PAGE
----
Joseph Biehunik et al., Plaintiffs-appellees, v. Frank N. Felicetta, Commissioner of Buffalo Police Department, Thomas R. Blair, Deputy Commissioner of Buffalo Police Department, Howard R. Wheeler, Inspector, Buffalo Police Department, Charles Devoe and Karl Muehlbauer, Both Captains of the Buffalo Police Department, Defendants-appellants, 441 F.2d 228 (2d Cir. 1971)Annotate this Case
Decided March 5, 1971
Certiorari Denied June 21, 1971
See 91 S. Ct. 2256
Anthony Gregory, Asst. Corp. Counsel (Anthony Manguso, Corp. Counsel, Buffalo, N. Y., on the brief), for appellants.
William B. Mahoney, Buffalo, N. Y., for appellees.
Before LUMBARD, Chief Judge, KAUFMAN and ANDERSON, Circuit Judges.
IRVING R. KAUFMAN, Circuit Judge:
This appeal presents another aspect of the continuing problem of reconciling the state's powers as employer with the constitutional protections its employees enjoy as citizens. The Buffalo Police Commissioner, Frank Felicetta, commanded 62 city policemen, upon pain of discharge, to appear in a lineup for possible identification by civilians who allegedly had been assaulted by certain patrolmen. The District Court permanently enjoined the lineup. For the reasons set forth below, we reversed the judgment in open court following oral argument and ordered that the mandate issue forthwith.
At approximately 8:30 in the evening of April 6, 1970, patrolling policemen close to 476 Sycamore Street came under gun fire, allegedly from a sniper positioned in the building. Reinforcements were quickly called in by radio to assist in suppressing the fire. Soon thereafter, between 10 and 25 officers entered the building to apprehend the suspected gunman. Complaints shortly received by the Commissioner charged that several members of this squad burst unannounced into occupied apartments of the building and without justification beat the inhabitants severely, requiring hospitalizations in several instances.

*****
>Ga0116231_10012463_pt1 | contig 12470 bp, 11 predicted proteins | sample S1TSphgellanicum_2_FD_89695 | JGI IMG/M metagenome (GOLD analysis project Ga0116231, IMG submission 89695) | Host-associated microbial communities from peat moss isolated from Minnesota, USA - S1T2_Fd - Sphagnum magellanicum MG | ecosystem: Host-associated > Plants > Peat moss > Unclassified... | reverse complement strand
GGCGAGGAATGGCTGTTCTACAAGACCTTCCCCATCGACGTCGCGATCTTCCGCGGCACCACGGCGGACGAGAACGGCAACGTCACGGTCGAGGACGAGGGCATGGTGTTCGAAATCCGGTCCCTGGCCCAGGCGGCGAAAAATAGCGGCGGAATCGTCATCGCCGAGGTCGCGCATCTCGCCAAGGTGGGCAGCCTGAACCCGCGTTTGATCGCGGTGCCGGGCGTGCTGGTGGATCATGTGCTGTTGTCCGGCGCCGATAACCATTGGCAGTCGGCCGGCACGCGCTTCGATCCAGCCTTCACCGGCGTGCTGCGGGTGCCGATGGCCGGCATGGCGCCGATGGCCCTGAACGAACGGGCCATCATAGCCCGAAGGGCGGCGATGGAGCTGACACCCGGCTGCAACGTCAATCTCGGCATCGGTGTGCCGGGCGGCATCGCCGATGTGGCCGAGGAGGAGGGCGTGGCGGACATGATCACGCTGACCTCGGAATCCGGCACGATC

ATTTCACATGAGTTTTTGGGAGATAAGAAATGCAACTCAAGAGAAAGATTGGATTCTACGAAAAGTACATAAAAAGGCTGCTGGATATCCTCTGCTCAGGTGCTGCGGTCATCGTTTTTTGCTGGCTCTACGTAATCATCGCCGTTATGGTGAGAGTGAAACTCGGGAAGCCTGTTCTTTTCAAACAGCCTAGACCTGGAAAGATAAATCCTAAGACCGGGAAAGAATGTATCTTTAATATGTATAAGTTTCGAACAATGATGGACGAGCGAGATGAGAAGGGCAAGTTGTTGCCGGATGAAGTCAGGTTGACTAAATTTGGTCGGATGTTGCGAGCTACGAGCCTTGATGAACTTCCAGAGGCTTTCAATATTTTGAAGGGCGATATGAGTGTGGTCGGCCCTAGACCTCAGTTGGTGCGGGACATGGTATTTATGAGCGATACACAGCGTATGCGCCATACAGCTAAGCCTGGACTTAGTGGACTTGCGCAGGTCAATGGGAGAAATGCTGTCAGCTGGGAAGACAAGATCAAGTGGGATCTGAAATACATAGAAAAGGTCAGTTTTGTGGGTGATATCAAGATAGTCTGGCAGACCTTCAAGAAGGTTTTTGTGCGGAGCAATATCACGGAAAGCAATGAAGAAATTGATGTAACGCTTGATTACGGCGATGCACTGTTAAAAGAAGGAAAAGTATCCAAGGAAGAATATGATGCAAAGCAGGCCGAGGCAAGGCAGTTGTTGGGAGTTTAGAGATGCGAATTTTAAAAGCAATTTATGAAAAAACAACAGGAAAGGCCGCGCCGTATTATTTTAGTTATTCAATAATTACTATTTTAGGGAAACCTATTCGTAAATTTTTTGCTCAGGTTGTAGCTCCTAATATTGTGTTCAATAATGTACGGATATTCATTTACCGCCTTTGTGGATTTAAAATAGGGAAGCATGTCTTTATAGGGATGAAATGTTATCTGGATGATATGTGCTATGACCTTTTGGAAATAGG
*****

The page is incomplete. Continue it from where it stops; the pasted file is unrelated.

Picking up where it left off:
Commissioner Felicetta pursued his investigation of the complaints by assembling the names, 62 in number, of policemen who were on duty in the vicinity of 476 Sycamore Street on the night in question. Several days later, a few complainants were permitted to view photographs of the 62 officers. Apparently because of the age of the photographs,1 the resulting identifications proved untrustworthy. After further consultation with the complainants and discussion with Buffalo's Corporation Counsel, the Commissioner on May 27 issued a series of orders to his subordinate officers directing the 62 policemen to report to the Police Academy in their usual duty dress at 6:00 p. m. on June 3, 1970. The order concluded:
These arrangements are made for the purpose of staging a lineup so that identification can possibly be made in connection with an incident which occurred at 476 Sycamore Street on April 6, 1970. Because there is the possibility of resulting criminal prosecutions, you will notify each officer so ordered that he has the right to be represented by counsel and/or P.B.A. representative at this lineup. In addition, you will notify each officer that he is entitled to exercise all rights pursuant to the Miranda decision as set forth by the U.S. Supreme Court.
The policemen promptly instituted this civil rights action, alleging that the lineup would deprive them of various constitutional rights. 28 U.S.C. § 1343; 42 U.S.C. § 1983. The District Court thereupon issued an ex parte temporary restraining order shortly before noon on June 3 enjoining the lineup.2 Commissioner Felicetta apparently agreed not to conduct the lineup during the suit's pendency, and on August 20 a permanent injunctive order was entered.